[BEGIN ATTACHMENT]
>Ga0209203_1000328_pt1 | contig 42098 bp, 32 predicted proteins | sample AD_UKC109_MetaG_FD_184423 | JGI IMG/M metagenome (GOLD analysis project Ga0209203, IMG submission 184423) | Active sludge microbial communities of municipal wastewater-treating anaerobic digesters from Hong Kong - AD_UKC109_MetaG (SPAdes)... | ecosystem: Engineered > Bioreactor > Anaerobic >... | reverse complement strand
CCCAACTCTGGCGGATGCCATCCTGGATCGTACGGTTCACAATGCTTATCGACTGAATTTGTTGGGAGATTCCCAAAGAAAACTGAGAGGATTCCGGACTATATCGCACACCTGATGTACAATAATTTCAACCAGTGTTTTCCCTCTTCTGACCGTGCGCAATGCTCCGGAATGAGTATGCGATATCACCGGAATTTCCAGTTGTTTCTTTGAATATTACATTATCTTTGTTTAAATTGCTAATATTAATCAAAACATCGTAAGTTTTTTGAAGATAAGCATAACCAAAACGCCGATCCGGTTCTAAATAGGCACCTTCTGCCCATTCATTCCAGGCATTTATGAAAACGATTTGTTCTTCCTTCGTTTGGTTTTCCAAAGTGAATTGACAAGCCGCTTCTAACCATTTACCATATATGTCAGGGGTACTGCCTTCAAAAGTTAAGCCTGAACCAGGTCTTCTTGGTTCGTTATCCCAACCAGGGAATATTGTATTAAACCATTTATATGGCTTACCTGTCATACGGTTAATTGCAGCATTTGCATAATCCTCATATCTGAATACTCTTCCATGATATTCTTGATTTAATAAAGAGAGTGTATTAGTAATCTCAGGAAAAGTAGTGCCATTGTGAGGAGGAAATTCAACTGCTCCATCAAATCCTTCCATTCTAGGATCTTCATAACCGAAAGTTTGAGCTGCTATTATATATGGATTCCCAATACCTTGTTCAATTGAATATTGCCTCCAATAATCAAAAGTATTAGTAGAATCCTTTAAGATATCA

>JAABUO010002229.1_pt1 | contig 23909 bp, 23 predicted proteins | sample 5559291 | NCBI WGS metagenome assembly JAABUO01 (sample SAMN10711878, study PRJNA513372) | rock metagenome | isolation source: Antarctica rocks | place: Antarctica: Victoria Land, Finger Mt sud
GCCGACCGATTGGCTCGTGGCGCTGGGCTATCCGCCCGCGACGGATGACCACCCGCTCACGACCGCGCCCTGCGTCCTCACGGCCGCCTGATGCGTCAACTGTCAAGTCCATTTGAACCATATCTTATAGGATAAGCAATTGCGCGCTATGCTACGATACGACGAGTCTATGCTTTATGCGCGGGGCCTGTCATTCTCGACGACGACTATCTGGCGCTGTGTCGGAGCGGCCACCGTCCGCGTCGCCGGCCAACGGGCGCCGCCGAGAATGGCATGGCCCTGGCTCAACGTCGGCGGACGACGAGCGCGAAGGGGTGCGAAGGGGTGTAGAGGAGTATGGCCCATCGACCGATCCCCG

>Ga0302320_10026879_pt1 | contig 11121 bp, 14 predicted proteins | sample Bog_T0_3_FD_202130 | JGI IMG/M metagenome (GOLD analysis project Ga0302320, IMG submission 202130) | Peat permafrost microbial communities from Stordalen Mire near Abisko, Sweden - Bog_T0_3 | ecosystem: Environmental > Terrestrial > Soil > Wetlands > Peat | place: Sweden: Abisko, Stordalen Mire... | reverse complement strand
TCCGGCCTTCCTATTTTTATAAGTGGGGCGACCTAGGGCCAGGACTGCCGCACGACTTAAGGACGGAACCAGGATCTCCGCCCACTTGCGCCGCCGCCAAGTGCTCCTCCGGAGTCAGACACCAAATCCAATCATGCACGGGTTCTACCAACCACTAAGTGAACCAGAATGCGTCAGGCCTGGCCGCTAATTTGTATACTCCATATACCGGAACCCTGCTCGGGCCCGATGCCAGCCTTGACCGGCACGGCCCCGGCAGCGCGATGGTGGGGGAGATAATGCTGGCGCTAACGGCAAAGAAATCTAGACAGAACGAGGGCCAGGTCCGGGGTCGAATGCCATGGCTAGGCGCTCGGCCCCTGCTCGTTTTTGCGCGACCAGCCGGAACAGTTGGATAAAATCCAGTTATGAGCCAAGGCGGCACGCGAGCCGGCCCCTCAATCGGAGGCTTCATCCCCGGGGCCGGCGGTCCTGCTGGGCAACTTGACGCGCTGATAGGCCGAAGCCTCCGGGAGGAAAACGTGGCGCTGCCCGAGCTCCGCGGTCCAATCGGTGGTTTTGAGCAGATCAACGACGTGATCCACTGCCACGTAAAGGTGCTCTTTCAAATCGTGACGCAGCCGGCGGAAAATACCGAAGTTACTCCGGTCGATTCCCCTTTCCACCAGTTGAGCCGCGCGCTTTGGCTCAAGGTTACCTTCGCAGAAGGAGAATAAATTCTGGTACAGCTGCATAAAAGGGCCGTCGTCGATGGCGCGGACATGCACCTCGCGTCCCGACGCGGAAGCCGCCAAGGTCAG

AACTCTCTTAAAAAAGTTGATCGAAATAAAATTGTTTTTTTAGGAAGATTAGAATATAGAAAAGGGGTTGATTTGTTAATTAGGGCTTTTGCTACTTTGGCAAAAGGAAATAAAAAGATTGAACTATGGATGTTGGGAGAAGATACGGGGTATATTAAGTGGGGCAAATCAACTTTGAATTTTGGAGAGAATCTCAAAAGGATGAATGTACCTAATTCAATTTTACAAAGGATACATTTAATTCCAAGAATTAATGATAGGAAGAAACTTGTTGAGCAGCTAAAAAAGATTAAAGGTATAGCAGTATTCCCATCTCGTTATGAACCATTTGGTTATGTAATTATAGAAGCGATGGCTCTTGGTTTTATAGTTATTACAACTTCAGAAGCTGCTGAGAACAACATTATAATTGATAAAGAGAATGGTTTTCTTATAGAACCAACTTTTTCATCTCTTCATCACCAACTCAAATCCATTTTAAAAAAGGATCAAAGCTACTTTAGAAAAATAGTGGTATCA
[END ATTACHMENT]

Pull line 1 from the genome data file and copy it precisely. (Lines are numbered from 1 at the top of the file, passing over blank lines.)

>Ga0209203_1000328_pt1 | contig 42098 bp, 32 predicted proteins | sample AD_UKC109_MetaG_FD_184423 | JGI IMG/M metagenome (GOLD analysis project Ga0209203, IMG submission 184423) | Active sludge microbial communities of municipal wastewater-treating anaerobic digesters from Hong Kong - AD_UKC109_MetaG (SPAdes)... | ecosystem: Engineered > Bioreactor > Anaerobic >... | reverse complement strand